[10] John Taylor, “Utah and the ‘Mormons,’ Sixth Letter,” from Deseret News, in Millennial Star 36 no 19 (1874 May 12): 289-293 [290-1].

[11] It should be noted that present-day research indicates that many Mormons did, in fact, “uphold” the massacre in misrepresenting events and shielding participants.

[12] George Ticknor Curtis, Letter to the Secretary of the Interior on the Affairs of Utah, Polygamy, “Cohabitation,” &c. (Washington DC: Gibson Brothers, 1886), 27.

[13] Curtis went on to argue that allowing Mormons due process would defuse the situation.

[14] Robert C Webb, The Real Mormonism: A Candid Analysis of an Interesting but Much Misunderstood Subject in History, Life, and Thought (New York: Sturgis and Walton, 1916), 260.

[15] Benjamin G. Ferris, Utah and the Mormons: The History, Government, Doctrines, Customs, and Prospects of the Latter-day Saints (New York: Harper and Brothers, 1856), 223.

[16] No author listed, Review of The Great Tribulation: or, The Things Coming on the Earth by John Cumming (London: Richard Bentley. 1859), The London Review 13 no 26 (1860 Jan): 407-444 [411].

[17] Orson F Whitney, “Alfred William McCune,” History of Utah, 4 volumes (Salt Lake City: George Q Cannon and Sons, 1904), vol 4, p505.

[18] Henry J Lilley, “Mission Work in India,” Millennial Star 66 no 33 (1904 Aug 18): 514-5.

[19] No author listed [Orson Pratt], “A Prophetic Warning to the Inhabitants of Great Britain,” Millennial Star 19:43 (1857 Oct 24): 680-1. Lilley surmises that the 1857 quote “probably… alludes to this incident” of the rejected, prophesying Elder. The Millennial Star also printed the report in 1886, identifying its author as Orson Pratt upon his departure from the European Mission. “A Prophecy,” Millennial Star 48:9 (1886 Mar 01): 138 [138-8].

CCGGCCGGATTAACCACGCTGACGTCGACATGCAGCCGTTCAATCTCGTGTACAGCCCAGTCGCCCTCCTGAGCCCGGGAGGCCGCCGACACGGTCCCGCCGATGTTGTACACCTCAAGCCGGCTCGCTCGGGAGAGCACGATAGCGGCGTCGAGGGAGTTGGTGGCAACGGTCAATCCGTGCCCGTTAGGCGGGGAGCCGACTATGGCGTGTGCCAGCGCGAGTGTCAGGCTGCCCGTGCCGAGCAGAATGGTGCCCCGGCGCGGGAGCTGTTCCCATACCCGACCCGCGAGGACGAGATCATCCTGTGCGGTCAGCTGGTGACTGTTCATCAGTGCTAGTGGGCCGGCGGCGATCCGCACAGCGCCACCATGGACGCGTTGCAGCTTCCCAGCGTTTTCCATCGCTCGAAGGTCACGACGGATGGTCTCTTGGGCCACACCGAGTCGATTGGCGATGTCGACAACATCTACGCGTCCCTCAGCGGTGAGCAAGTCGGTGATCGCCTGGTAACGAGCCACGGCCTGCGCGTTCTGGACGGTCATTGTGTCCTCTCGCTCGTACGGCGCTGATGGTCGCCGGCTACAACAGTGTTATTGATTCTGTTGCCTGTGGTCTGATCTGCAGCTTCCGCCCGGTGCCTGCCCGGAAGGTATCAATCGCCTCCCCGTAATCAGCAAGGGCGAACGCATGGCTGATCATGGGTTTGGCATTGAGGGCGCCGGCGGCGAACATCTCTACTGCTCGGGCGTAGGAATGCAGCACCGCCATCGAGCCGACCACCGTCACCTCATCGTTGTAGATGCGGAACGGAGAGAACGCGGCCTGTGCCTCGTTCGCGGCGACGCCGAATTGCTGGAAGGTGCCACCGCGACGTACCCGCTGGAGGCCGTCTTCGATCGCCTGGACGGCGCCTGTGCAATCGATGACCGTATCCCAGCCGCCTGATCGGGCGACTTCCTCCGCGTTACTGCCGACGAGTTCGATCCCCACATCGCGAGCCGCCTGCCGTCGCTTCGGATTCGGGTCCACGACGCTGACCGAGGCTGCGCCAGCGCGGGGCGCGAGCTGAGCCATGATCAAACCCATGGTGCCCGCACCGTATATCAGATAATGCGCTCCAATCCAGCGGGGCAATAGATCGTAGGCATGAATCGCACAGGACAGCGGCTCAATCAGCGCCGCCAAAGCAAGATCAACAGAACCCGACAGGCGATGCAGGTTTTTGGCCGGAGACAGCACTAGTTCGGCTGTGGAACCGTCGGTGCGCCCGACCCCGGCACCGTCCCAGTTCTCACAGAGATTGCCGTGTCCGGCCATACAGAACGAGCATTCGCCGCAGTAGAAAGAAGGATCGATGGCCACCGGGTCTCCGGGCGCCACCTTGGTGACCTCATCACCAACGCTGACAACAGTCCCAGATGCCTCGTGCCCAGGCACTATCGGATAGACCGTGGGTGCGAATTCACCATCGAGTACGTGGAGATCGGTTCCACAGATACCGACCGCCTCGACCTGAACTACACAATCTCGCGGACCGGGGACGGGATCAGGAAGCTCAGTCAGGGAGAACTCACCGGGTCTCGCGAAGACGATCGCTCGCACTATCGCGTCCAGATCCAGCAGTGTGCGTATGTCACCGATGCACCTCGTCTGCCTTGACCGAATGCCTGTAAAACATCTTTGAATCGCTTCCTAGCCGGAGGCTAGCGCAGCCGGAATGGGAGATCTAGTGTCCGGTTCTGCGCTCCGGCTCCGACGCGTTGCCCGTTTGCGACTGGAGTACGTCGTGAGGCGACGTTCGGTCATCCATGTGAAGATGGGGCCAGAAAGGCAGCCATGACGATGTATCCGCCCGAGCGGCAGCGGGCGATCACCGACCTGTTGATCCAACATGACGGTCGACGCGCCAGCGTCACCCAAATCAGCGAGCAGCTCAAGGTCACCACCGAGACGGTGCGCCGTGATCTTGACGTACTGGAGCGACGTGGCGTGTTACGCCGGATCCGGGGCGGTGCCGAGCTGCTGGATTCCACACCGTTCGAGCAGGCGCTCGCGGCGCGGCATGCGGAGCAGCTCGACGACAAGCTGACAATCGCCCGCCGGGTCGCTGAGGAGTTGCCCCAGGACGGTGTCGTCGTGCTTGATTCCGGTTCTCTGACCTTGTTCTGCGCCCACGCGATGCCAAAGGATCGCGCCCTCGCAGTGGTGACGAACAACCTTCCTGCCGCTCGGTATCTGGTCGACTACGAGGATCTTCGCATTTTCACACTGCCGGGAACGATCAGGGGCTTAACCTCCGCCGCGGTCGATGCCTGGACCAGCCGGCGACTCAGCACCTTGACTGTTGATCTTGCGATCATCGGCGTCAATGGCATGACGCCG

[20] James David Gillilan, Trail Tales (New York: Abingdon Press, 1915), 140-1.

Article filed under Miscellaneous


  1. Fascinating stuff. I ran across these Suttee comparisons last year when researching a paper on polygamy and I have to say they were used quite extensively.

    Now it seems like so much polemics but then it seemed to be used to stifle arguments.

    Comment by JonW — August 19, 2009 @ 3:02 am

  2. I have to agree with JonW. Fascinating material.

    I like that (alleged) quote in footnote seven. It reminds me of the famous pun attributed to Napier: “Peccavi.” (“I have Sindh.”)

    And, I was out of town when you put your cow post up, but will take the opportunity now to say “Bravo!”

    Comment by Researcher — August 19, 2009 @ 11:51 am

  3. Thanks, JonW and Researcher.

    Comment by Edje Jeter — August 19, 2009 @ 3:52 pm

  4. John Taylor was British. Did he ever take out U.S. Citizenship? Not somethng I’ve thought about before, but his remarks as quoted indicate maybe he did.

    Really interesting post, thanks!

    Comment by Anne (U.K) — August 19, 2009 @ 5:36 pm

  5. Nice catch, Anne! I didn’t consider Taylor’s nationality at all.

    According to lightplanet, Taylor was born in 1808, moved to Canada in 1832 (age 24), and moved to the US in 1837 (age 29). He applied for US citizenship in 1849. I presume the desire to hold government territorial office motivated citizenship timing.

    And there’s always someone saying that immigrants won’t become “real” Americans.

    Comment by Edje Jeter — August 19, 2009 @ 6:12 pm

  6. Fantastic, Edje.

    Comment by Ben — August 19, 2009 @ 8:27 pm

  7. Thanks Edje! I had never considered whether he took out ciitzenship before, either. We know him as the only British President of the Church, but that’s presumably incorrect then 🙂

    Comment by Anne (U.K) — August 20, 2009 @ 6:31 am